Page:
Authors of Color Write Paranormal Romances
Note: Contains opinionated author opinions and book recommendations
I'm a sucker for a good story, regardless of who wrote it. Sometimes the author becomes the story, in both good and bad ways, which is a topic for another day. Today's topic is that authors of color write paranormal romances.
Seems obvious, right? Authors of color write everything, including paranormal romances. The trouble is, too many people still think “author” means a tweed-wearing old white guy holding a pipe or the white woman holding up her book like she's selling toothpaste.
Full disclosure: I'm white. That's my photo to the right. My family and friends are all races. I live in a country where white privilege is high and awareness of it is low. I still catch myself making assumptions about race, class, and gender based on my phenomenal luck to be born a white, middle-class, neurotypical, cis-gender female. Hopefully, my not-so-sheltered friends call me out when I say stupid things.
The Power of Stories
Dry facts rarely change minds, but stories often do. They offer context, teach compassion, and the chance to walk in someone else's shoes. Good stories are both overtly and subtly subversive. Stories are anathema to people who want to ignore, to control, to suppress, or to erase things they don't like.
Let's say the factually-stated intent of a new government policy is to make a country's asylum process so difficult that it deters “unsuitable” people from requesting it. News reports describe the actions of guards, and videos show people in cages.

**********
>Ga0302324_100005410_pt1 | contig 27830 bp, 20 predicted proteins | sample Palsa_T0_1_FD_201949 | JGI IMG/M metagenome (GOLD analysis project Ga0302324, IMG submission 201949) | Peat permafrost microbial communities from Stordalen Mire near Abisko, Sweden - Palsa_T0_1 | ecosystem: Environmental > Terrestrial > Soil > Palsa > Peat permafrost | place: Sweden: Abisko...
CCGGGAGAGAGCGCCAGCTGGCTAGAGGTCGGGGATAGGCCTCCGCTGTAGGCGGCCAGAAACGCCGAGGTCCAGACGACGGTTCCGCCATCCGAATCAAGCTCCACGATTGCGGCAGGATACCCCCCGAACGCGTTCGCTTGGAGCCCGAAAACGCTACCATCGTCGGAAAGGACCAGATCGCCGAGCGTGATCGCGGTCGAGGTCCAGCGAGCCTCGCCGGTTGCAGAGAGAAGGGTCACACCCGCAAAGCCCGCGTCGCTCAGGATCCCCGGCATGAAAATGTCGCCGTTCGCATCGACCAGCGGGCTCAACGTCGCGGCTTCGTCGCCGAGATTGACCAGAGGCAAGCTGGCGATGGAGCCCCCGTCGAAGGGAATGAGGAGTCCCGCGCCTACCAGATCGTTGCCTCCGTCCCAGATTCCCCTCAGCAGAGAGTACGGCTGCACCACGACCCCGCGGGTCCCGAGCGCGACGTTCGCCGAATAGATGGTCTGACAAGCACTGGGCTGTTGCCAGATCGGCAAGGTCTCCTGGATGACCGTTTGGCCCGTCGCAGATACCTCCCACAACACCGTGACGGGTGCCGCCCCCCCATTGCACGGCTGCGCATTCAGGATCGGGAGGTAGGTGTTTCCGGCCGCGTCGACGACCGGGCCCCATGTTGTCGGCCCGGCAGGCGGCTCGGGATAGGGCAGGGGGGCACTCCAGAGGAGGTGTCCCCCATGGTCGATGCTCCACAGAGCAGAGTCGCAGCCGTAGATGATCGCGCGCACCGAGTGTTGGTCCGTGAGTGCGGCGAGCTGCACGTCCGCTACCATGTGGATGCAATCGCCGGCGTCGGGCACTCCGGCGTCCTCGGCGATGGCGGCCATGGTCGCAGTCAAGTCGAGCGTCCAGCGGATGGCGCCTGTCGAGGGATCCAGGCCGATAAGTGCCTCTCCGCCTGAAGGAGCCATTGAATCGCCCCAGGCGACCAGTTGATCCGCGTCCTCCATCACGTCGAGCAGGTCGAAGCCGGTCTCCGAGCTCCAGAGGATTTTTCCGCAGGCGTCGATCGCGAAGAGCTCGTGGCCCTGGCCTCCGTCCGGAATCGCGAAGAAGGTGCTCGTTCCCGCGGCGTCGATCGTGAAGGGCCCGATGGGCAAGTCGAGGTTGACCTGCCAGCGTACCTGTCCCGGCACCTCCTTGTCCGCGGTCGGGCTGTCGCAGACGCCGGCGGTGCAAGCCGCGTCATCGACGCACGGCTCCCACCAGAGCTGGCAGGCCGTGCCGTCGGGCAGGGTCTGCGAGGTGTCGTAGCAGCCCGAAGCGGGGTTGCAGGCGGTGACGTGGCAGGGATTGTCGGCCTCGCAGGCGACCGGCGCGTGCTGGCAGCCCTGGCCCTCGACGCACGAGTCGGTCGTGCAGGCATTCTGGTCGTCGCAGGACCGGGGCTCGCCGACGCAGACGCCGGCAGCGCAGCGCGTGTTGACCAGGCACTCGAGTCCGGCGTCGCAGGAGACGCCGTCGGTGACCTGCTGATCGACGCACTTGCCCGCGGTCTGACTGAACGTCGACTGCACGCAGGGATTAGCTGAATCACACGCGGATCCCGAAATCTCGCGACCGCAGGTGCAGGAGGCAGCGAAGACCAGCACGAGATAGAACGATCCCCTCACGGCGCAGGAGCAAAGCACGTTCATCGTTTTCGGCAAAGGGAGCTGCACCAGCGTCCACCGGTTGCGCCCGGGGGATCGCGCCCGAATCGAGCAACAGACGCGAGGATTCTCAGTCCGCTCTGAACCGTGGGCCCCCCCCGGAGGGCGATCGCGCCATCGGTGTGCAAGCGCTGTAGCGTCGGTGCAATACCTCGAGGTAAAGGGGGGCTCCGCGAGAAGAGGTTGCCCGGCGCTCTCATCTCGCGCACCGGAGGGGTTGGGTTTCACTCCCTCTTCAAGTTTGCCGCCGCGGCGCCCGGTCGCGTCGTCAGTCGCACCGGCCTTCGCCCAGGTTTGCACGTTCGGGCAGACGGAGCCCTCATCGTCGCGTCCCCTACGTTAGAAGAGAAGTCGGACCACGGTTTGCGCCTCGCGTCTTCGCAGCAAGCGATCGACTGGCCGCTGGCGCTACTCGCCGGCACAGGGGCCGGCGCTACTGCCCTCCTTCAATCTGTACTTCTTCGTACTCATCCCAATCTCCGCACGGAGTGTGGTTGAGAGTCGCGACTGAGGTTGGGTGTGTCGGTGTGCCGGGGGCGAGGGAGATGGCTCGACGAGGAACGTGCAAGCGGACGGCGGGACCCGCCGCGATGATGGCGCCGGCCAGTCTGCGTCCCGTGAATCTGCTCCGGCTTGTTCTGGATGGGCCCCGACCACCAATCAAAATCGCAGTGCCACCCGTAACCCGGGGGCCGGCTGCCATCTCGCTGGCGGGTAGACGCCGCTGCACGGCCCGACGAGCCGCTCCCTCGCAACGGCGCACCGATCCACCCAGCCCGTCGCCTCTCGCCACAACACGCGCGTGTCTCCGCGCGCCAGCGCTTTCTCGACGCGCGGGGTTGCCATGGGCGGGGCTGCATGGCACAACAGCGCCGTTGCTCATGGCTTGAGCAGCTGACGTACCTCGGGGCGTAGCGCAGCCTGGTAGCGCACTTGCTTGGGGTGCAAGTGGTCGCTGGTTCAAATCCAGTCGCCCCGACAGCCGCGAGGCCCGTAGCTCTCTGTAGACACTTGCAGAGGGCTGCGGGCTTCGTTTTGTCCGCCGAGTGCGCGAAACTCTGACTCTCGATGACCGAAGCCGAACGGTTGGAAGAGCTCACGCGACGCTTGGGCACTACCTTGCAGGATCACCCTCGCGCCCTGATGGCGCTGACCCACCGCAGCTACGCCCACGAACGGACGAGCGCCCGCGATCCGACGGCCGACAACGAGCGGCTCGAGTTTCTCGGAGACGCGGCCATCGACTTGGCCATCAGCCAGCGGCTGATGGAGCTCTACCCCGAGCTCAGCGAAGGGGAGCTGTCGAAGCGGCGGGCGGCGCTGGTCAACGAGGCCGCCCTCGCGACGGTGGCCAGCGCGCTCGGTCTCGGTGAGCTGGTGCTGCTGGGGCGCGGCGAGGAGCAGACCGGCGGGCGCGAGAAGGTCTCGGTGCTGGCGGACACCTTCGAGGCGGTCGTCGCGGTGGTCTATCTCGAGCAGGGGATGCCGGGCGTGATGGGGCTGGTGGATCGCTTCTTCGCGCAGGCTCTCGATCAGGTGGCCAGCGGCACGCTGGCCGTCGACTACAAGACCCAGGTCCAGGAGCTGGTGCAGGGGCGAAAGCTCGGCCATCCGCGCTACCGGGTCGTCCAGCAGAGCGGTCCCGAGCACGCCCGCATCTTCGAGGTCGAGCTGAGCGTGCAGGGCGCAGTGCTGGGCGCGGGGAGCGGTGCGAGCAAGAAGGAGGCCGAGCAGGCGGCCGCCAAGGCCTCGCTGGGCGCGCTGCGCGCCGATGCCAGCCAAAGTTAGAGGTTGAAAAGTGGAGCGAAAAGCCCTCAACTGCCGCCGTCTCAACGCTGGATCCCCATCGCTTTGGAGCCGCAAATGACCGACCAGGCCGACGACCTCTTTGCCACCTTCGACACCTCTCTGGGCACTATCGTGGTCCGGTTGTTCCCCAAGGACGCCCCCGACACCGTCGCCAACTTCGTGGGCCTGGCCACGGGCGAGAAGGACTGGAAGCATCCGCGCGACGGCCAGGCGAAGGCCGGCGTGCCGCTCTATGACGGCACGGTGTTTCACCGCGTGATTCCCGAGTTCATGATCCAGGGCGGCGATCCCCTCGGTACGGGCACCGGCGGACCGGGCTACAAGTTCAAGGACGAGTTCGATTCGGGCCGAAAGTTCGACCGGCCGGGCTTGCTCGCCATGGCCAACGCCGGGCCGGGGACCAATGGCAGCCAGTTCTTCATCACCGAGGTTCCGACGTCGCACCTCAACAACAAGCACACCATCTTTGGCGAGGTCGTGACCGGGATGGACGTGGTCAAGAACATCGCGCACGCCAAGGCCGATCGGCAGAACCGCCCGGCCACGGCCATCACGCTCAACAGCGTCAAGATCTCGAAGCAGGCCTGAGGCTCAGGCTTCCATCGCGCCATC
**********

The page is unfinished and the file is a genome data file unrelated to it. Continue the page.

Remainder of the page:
However, stories expose the unintended consequences, irrationality, or injustice behind the policy. It's stories that help us experience broken children in hospitals and babies in caskets.
Stories have the power to embarrass the people who made the policy. To outrage judges who must balance policy, constitution, and compassion. To horrify the public about what their government is doing in their name.
Example #2, with Paranormal Romances
Pretend that a large corporate publisher believes white people (or the demographic synonyms that imply white people, such as affluent, educated, manager, housewife) buy more books than people of color (or its synonyms of poor, ignorant, ditch-digger, welfare mother). Also, let's say this publisher also believe white authors write paranormal romances for white people, and authors of color write paranormal romances for people of color.
The result? Underfunded “African American-centric” imprints that under-perform and fail, creating blinding confirmation bias. “See?” the company managers tell themselves. “People of color don't buy books.” Even worse, they unconsciously confirm their opinion that authors of color don't write for “the mainstream,” and pass on their book proposals altogether.
Complete and utter horseshit.
I repeat: Horseshit.
Humans are the story-telling animal. In my opinion, this is a more accurate definition of what it is to be human than most anthropological descriptions. We all love telling stories and hearing them. True stories. Half-true stories. Made-up stories. Never-in-a-million-years stories.
Authors of Color Write Romances, and I Want to Meet Them
So, back to authors of color. I love to meet them, and to hear the story of their author's journey. They're all different and fascinating. We artists all share the same struggles balancing families, day jobs, or health challenges. However, authors of color have more obstacles. Bookstores that shelve romances by African American authors in the African American History section. A publicist who sets up a book signing tour that avoids certain cities because the author of color “wouldn't be welcome.”
Still don't believe me? Romance Writers of America, a 36-year-old romance author nonprofit support group started with the best of intentions, has never awarded its top prize to an author of color. Never. Not once.**